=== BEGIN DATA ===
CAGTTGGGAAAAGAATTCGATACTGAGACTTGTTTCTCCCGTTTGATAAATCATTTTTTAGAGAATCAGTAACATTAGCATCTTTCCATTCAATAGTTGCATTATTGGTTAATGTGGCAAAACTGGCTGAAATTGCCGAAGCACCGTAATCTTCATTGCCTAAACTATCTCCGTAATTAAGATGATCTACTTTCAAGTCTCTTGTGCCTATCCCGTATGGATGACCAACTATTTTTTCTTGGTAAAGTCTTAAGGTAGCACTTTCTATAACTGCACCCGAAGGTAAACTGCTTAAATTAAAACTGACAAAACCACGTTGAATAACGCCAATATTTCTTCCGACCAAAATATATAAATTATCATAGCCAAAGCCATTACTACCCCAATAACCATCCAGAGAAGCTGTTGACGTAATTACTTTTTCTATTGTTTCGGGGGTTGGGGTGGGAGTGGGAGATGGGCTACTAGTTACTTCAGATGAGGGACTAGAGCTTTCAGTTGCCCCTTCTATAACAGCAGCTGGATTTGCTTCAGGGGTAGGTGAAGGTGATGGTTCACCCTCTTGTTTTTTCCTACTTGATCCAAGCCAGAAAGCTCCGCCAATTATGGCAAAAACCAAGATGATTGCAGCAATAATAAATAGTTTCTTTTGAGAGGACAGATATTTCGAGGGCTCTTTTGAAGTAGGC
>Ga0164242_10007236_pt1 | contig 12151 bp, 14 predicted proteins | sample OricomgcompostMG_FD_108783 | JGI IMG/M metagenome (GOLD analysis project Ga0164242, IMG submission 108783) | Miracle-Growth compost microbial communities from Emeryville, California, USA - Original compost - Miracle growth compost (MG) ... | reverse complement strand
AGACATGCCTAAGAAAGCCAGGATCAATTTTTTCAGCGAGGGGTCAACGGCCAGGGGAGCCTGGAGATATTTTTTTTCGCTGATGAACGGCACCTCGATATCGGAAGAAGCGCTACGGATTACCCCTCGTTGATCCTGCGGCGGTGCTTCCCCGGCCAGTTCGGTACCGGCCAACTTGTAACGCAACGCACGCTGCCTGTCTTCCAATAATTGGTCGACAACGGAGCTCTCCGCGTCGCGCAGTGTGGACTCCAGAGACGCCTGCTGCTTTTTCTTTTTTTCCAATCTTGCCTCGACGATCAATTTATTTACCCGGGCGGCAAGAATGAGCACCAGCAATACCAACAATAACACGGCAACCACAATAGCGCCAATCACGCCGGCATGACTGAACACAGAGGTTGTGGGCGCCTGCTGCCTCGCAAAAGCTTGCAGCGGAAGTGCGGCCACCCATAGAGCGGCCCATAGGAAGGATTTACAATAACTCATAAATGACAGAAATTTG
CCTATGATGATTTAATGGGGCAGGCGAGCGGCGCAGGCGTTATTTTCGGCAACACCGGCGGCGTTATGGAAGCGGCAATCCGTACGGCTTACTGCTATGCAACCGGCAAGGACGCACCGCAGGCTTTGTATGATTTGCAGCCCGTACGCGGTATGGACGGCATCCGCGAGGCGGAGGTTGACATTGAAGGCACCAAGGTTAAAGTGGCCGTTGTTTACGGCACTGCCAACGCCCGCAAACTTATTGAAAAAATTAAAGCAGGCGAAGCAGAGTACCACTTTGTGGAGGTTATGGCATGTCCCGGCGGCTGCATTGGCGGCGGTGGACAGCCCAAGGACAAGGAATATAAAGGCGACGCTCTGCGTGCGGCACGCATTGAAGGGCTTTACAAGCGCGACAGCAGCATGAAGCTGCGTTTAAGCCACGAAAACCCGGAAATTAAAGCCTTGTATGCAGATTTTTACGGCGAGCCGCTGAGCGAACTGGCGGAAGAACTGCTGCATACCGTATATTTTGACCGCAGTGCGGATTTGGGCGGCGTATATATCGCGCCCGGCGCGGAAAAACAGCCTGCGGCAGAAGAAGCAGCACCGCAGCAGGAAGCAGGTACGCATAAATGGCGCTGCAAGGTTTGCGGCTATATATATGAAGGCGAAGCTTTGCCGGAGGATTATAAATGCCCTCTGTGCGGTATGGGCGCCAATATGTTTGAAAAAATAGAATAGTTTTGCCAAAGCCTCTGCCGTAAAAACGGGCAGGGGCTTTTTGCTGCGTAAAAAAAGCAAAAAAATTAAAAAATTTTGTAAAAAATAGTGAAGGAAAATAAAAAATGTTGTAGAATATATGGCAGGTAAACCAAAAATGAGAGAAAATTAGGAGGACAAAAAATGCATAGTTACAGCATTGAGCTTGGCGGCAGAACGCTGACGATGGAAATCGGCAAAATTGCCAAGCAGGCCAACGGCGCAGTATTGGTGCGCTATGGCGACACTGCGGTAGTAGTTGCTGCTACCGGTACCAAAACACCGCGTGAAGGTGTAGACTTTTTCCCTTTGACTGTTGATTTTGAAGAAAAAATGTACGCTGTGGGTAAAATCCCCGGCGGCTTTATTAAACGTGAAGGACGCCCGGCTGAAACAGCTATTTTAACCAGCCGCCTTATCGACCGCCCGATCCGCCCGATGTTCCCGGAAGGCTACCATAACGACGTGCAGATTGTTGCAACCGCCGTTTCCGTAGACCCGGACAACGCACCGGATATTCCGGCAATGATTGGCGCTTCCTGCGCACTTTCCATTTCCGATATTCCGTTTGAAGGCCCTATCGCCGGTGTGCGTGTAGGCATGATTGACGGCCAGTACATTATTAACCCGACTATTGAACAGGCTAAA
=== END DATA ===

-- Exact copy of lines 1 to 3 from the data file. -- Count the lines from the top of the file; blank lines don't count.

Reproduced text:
CAGTTGGGAAAAGAATTCGATACTGAGACTTGTTTCTCCCGTTTGATAAATCATTTTTTAGAGAATCAGTAACATTAGCATCTTTCCATTCAATAGTTGCATTATTGGTTAATGTGGCAAAACTGGCTGAAATTGCCGAAGCACCGTAATCTTCATTGCCTAAACTATCTCCGTAATTAAGATGATCTACTTTCAAGTCTCTTGTGCCTATCCCGTATGGATGACCAACTATTTTTTCTTGGTAAAGTCTTAAGGTAGCACTTTCTATAACTGCACCCGAAGGTAAACTGCTTAAATTAAAACTGACAAAACCACGTTGAATAACGCCAATATTTCTTCCGACCAAAATATATAAATTATCATAGCCAAAGCCATTACTACCCCAATAACCATCCAGAGAAGCTGTTGACGTAATTACTTTTTCTATTGTTTCGGGGGTTGGGGTGGGAGTGGGAGATGGGCTACTAGTTACTTCAGATGAGGGACTAGAGCTTTCAGTTGCCCCTTCTATAACAGCAGCTGGATTTGCTTCAGGGGTAGGTGAAGGTGATGGTTCACCCTCTTGTTTTTTCCTACTTGATCCAAGCCAGAAAGCTCCGCCAATTATGGCAAAAACCAAGATGATTGCAGCAATAATAAATAGTTTCTTTTGAGAGGACAGATATTTCGAGGGCTCTTTTGAAGTAGGC
>Ga0164242_10007236_pt1 | contig 12151 bp, 14 predicted proteins | sample OricomgcompostMG_FD_108783 | JGI IMG/M metagenome (GOLD analysis project Ga0164242, IMG submission 108783) | Miracle-Growth compost microbial communities from Emeryville, California, USA - Original compost - Miracle growth compost (MG) ... | reverse complement strand
AGACATGCCTAAGAAAGCCAGGATCAATTTTTTCAGCGAGGGGTCAACGGCCAGGGGAGCCTGGAGATATTTTTTTTCGCTGATGAACGGCACCTCGATATCGGAAGAAGCGCTACGGATTACCCCTCGTTGATCCTGCGGCGGTGCTTCCCCGGCCAGTTCGGTACCGGCCAACTTGTAACGCAACGCACGCTGCCTGTCTTCCAATAATTGGTCGACAACGGAGCTCTCCGCGTCGCGCAGTGTGGACTCCAGAGACGCCTGCTGCTTTTTCTTTTTTTCCAATCTTGCCTCGACGATCAATTTATTTACCCGGGCGGCAAGAATGAGCACCAGCAATACCAACAATAACACGGCAACCACAATAGCGCCAATCACGCCGGCATGACTGAACACAGAGGTTGTGGGCGCCTGCTGCCTCGCAAAAGCTTGCAGCGGAAGTGCGGCCACCCATAGAGCGGCCCATAGGAAGGATTTACAATAACTCATAAATGACAGAAATTTG